Exasperated school board member quits, citing City Hall interference


Frustrated by what he sees as meddling from City Hall, Baltimore school board member John S. Ward has quit, just one year after he joined the board to fill out the term of a former member.

Mr. Ward, a retired educator, resigned effective last Friday, despite a plea from Mayor Kurt L. Schmoke that he reconsider. His term was due to expire at the end of this year.

Mr. Ward joined the board last January, after serving 13 years as an administrator in Baltimore County and 20 years as a teacher, principal and administrator in the city.

He also served as part of a consulting team picked by Superintendent Walter G. Amprey to analyze the school administration, after the superintendent was hired in 1991.

Mr. Ward's resignation comes at a time of increasing debate about the nine-member panel, which is appointed by the mayor. A bill introduced to the City Council on Monday by Councilman Timothy D. Murphy, D-6th, would make the board an all-elected body.

"My increasing disenchantment with the intrusive political climate and its negative impact on long-range educational planning has made a difficult assignment impossible," Mr. Ward wrote in a Jan. 4 resignation letter to the mayor.

He added that he has been "deeply disappointed with the realities that surround decision making in public education in Baltimore City."

Yesterday, Mr. Ward cited the recent furor over a comprehensive schoolwide rezoning plan, saying the board's leadership failed to stand firm in the face of public opposition.

"I've been unhappy with the largely ceremonial role of the board for some time," said Mr. Ward. "The undermining of the comprehensive rezoning proposal was the straw that broke the camel's back."

The plan proposed last month would have closed nine schools and shifted the boundaries of dozens of others. Initially, it also would have eliminated the city's popular K-8 schools. But public support for the K-8 schools proved so strong that the mayor and school board President Phillip H. Farfel have since said the schools are likely to remain open.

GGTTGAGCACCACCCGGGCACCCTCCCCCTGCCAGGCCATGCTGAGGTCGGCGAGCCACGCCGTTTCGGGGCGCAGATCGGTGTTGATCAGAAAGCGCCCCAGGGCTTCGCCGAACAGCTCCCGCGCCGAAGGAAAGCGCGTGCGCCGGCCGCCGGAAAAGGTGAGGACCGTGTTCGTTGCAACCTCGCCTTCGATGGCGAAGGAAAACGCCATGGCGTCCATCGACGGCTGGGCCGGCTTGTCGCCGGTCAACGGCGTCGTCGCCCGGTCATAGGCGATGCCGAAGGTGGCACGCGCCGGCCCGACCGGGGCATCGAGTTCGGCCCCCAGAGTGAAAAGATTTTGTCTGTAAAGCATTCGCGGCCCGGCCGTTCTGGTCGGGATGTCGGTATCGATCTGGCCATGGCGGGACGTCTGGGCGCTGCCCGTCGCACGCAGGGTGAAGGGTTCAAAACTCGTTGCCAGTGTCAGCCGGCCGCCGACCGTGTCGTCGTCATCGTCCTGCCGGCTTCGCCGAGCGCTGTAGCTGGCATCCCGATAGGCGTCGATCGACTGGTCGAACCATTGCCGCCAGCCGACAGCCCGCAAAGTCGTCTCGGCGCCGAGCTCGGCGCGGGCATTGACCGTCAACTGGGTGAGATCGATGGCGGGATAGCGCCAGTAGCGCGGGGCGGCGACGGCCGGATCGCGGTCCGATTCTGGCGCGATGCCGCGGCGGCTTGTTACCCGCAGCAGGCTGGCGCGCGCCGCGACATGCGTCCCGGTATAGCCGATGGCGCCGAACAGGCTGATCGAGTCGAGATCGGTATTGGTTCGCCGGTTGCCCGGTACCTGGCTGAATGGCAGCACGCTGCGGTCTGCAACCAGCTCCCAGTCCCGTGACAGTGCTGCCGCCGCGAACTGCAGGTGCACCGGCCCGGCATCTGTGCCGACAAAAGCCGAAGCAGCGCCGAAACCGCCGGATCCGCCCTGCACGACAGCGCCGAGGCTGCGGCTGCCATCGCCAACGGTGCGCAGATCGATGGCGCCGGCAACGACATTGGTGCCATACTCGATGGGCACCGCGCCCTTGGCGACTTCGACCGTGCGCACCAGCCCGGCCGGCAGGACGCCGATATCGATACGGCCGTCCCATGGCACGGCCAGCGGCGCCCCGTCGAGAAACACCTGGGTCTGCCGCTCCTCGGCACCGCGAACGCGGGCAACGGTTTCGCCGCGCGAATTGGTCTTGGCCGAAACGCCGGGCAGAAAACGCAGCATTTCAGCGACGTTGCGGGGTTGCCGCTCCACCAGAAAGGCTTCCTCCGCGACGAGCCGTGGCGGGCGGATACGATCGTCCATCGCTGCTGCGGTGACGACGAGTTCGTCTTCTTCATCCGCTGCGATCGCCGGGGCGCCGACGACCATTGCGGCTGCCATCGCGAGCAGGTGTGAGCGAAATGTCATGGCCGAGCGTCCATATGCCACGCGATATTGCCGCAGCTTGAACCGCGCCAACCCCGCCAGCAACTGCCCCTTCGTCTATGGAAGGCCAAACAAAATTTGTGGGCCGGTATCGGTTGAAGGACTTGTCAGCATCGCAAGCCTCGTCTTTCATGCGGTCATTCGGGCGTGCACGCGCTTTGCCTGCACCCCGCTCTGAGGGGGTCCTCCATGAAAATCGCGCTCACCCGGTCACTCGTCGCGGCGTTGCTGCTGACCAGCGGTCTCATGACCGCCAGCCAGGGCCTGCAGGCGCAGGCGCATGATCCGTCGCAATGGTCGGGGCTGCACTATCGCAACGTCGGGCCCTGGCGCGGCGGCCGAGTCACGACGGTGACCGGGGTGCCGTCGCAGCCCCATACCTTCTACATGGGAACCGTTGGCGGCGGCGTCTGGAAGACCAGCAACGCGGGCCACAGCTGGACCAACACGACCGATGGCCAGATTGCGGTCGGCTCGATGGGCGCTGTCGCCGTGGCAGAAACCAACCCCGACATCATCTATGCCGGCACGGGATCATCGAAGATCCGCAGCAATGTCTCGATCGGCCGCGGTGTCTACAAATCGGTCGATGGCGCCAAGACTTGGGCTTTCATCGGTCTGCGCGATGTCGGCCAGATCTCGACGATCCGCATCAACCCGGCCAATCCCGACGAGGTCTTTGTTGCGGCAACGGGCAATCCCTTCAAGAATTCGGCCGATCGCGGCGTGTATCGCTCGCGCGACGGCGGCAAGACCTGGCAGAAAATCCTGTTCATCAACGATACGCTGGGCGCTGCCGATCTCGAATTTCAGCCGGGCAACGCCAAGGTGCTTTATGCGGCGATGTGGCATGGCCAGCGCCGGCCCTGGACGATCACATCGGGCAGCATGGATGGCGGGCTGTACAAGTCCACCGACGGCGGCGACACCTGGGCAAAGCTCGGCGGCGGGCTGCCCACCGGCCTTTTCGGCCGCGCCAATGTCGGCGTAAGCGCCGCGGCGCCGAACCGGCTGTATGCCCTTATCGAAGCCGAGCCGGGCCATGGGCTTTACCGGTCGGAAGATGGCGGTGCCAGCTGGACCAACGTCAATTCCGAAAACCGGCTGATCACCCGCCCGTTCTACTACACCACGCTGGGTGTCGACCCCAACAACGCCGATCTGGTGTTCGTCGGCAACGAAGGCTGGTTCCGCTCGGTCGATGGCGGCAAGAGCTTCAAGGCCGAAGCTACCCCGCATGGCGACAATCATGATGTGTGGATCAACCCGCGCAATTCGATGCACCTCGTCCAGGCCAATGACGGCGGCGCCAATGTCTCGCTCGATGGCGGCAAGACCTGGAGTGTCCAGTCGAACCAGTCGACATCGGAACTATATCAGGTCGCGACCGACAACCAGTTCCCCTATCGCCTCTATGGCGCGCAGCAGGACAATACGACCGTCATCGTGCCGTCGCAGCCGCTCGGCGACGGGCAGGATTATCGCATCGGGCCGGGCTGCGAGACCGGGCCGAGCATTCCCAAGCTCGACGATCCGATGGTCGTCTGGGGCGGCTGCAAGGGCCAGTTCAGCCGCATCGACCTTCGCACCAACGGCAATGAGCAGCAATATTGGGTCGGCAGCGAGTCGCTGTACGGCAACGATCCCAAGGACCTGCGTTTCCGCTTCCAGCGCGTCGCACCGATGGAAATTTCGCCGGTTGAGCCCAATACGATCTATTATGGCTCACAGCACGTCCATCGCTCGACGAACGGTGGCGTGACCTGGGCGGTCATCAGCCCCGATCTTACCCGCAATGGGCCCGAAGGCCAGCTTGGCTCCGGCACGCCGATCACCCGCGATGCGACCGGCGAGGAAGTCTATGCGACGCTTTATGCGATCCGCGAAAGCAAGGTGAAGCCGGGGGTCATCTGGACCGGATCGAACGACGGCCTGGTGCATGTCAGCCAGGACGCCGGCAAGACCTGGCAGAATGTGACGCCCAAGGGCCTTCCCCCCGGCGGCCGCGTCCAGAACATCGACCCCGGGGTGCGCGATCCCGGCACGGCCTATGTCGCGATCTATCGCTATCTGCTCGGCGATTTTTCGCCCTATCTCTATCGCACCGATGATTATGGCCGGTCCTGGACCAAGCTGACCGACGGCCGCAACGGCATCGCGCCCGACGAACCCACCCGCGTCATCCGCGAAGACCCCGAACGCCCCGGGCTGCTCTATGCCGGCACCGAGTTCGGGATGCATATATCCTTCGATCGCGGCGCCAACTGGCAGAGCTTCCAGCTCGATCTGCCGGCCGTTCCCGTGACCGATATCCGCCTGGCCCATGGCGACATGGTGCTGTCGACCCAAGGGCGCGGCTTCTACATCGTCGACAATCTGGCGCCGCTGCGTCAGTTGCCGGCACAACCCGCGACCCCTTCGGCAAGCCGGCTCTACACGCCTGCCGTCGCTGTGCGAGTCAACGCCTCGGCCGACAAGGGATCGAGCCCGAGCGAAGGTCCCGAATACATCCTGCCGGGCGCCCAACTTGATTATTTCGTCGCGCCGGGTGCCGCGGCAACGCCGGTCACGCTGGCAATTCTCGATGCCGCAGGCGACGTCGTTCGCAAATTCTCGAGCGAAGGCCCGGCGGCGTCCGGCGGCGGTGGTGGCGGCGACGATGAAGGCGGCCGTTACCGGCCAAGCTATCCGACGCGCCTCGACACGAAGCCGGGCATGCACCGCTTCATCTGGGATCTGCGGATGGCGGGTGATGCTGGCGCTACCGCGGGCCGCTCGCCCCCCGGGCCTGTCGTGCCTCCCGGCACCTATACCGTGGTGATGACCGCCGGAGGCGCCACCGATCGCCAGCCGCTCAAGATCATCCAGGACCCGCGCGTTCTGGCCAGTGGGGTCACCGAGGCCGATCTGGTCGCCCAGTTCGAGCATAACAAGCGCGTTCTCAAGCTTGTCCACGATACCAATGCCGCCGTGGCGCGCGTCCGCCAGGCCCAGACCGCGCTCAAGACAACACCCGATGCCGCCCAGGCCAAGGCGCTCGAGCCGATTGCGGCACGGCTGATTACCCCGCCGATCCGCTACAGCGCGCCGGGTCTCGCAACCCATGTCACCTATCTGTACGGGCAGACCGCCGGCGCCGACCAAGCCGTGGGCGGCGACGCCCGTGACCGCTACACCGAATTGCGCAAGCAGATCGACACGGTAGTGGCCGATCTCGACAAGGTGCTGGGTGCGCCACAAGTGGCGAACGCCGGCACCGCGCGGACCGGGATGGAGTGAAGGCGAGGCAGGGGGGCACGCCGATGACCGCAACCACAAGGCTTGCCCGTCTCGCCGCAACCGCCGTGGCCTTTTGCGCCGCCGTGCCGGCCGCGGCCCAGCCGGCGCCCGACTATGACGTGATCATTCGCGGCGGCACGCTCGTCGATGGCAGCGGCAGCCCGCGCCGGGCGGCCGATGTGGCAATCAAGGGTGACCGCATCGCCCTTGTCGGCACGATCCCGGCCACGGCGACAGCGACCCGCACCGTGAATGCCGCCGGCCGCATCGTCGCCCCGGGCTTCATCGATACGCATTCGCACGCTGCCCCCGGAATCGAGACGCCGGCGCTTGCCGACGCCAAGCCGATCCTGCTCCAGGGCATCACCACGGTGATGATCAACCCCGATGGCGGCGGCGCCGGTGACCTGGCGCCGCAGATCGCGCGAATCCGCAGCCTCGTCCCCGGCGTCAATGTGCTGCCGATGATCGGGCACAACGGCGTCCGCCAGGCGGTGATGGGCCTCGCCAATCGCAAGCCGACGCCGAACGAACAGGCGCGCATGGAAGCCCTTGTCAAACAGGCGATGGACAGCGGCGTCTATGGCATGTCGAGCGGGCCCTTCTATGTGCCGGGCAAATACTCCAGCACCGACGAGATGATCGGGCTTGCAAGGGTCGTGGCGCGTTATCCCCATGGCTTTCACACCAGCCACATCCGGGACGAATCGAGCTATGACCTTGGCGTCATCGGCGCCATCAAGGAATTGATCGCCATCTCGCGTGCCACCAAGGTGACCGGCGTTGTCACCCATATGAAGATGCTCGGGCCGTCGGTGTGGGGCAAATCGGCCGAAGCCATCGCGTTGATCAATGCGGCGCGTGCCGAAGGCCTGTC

For Mr. Ward, the failure to carry through with a full debate on the K-8 plan was just the latest illustration of the board's powerlessness.

In the past year, he said, the board repeatedly has failed to protect school staff from "micromanagement" by the public and by other city institutions and interest groups.

"If the teachers union wants to appeal some opinion of the staff, they don't come to the board, they go straight to the mayor's office," he said. "Our president does what the mayor wants him to do."

Mr. Ward also voiced frustration at the failure of the mayor and the board to win a significant increase in state education funding, noting that a long-threatened lawsuit on equitable funding has yet to be filed.

"I guess I've just about had it," he said. "I'm tired of these bromides being tossed to citizens, and real problems being swept under the rug."

But others involved in the city's educational establishment rejected Mr. Ward's arguments.

"I don't share his pessimism," said Dr. Farfel, board president. The mayor and City Council simply share a strong interest in education, he said.

"Rather than look at it as political interference, I would choose to look at it as active community involvement," he said.

Clinton R. Coleman, a spokesman for the mayor, said Mr. Schmoke put no pressure on the board about the K-8 plan or other matters. But he noted that the mayor "has made it clear that he intends to take an active role in education. I believe the citizens want that."

Councilman Carl Stokes, D-2nd, who heads the council's education committee, said the board is independent to the point of sometimes shutting out the public.

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